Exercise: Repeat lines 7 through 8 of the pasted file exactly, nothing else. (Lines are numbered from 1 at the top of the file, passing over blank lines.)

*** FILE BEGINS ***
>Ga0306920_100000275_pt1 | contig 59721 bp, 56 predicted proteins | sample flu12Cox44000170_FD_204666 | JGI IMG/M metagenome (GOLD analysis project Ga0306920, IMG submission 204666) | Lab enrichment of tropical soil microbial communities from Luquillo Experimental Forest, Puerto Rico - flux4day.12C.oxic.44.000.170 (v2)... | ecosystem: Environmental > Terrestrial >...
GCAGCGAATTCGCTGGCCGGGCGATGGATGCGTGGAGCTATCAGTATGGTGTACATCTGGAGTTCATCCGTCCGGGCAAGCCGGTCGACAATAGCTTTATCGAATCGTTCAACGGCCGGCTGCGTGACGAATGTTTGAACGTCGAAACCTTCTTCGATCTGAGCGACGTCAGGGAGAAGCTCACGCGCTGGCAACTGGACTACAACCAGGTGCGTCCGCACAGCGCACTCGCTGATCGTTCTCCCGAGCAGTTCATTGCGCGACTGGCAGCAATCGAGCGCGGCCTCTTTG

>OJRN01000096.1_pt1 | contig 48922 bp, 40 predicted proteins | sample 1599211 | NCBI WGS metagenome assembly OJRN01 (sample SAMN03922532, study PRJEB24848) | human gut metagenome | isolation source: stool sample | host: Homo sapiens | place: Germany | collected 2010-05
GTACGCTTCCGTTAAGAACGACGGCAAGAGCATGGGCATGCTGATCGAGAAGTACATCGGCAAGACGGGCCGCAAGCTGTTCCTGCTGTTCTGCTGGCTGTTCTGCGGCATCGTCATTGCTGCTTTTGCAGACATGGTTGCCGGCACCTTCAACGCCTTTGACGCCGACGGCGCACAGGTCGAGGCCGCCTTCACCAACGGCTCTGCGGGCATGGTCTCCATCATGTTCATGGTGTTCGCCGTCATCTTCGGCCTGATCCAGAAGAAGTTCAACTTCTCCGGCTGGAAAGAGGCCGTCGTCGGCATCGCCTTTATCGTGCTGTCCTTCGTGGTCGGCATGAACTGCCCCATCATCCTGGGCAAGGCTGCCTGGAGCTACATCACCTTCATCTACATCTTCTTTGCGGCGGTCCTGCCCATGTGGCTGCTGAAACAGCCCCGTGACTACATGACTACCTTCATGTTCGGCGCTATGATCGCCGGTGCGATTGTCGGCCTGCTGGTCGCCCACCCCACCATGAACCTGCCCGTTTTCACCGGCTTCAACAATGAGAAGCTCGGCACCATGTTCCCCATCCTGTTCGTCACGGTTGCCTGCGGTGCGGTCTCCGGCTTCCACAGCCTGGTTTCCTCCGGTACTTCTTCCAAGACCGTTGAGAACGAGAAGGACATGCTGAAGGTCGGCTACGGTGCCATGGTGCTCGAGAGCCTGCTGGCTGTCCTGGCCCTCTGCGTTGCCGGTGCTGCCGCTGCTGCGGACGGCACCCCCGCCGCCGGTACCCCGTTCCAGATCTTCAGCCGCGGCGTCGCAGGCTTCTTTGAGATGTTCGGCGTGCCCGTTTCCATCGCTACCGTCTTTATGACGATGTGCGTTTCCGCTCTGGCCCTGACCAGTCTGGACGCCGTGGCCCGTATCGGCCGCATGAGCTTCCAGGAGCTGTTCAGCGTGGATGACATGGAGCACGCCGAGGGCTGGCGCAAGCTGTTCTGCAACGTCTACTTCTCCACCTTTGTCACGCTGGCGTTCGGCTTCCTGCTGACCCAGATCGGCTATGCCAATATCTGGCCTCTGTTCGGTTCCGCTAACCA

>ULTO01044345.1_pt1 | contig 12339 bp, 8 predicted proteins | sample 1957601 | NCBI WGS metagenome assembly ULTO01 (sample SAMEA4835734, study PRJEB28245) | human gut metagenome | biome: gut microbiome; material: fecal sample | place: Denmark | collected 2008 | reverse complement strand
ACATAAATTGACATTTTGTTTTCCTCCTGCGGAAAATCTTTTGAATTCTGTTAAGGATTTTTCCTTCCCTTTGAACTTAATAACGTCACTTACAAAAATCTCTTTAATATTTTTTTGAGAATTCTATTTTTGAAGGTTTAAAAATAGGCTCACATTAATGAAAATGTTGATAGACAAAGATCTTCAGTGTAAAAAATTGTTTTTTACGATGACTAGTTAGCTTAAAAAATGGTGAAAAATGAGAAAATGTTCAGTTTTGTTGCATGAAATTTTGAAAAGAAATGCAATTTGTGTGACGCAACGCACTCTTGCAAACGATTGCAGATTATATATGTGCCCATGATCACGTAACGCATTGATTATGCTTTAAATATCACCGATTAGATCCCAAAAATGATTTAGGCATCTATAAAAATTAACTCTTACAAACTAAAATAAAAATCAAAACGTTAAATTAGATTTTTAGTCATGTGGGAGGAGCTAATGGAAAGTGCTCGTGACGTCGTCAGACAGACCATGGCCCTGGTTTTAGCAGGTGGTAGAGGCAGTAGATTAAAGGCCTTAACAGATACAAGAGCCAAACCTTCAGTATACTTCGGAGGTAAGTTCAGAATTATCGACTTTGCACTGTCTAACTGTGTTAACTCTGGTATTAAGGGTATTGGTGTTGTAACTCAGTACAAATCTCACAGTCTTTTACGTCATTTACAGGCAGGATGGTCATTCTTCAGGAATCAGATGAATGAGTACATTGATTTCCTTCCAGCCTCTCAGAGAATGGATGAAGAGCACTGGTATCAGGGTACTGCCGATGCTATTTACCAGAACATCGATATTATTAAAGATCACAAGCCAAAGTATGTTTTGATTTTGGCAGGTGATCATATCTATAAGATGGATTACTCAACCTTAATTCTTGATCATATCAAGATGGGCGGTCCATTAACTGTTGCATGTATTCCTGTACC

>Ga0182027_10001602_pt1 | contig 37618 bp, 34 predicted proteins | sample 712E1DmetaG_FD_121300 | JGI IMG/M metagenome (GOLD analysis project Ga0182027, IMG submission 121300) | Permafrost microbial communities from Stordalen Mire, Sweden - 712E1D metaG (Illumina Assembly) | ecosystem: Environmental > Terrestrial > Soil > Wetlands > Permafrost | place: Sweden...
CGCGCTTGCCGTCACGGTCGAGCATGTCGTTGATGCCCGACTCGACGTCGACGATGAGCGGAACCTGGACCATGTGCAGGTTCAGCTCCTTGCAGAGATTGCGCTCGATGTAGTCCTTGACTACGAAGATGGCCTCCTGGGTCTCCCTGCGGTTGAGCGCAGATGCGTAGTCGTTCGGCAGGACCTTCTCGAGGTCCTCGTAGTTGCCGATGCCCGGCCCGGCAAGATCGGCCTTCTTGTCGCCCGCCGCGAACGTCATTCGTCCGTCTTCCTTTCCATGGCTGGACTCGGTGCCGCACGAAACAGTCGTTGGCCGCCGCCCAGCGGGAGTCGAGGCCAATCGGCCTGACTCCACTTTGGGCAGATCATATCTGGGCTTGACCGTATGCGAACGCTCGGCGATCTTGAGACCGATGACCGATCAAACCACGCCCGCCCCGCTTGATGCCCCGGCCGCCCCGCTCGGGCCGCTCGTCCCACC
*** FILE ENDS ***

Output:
>Ga0182027_10001602_pt1 | contig 37618 bp, 34 predicted proteins | sample 712E1DmetaG_FD_121300 | JGI IMG/M metagenome (GOLD analysis project Ga0182027, IMG submission 121300) | Permafrost microbial communities from Stordalen Mire, Sweden - 712E1D metaG (Illumina Assembly) | ecosystem: Environmental > Terrestrial > Soil > Wetlands > Permafrost | place: Sweden...
CGCGCTTGCCGTCACGGTCGAGCATGTCGTTGATGCCCGACTCGACGTCGACGATGAGCGGAACCTGGACCATGTGCAGGTTCAGCTCCTTGCAGAGATTGCGCTCGATGTAGTCCTTGACTACGAAGATGGCCTCCTGGGTCTCCCTGCGGTTGAGCGCAGATGCGTAGTCGTTCGGCAGGACCTTCTCGAGGTCCTCGTAGTTGCCGATGCCCGGCCCGGCAAGATCGGCCTTCTTGTCGCCCGCCGCGAACGTCATTCGTCCGTCTTCCTTTCCATGGCTGGACTCGGTGCCGCACGAAACAGTCGTTGGCCGCCGCCCAGCGGGAGTCGAGGCCAATCGGCCTGACTCCACTTTGGGCAGATCATATCTGGGCTTGACCGTATGCGAACGCTCGGCGATCTTGAGACCGATGACCGATCAAACCACGCCCGCCCCGCTTGATGCCCCGGCCGCCCCGCTCGGGCCGCTCGTCCCACC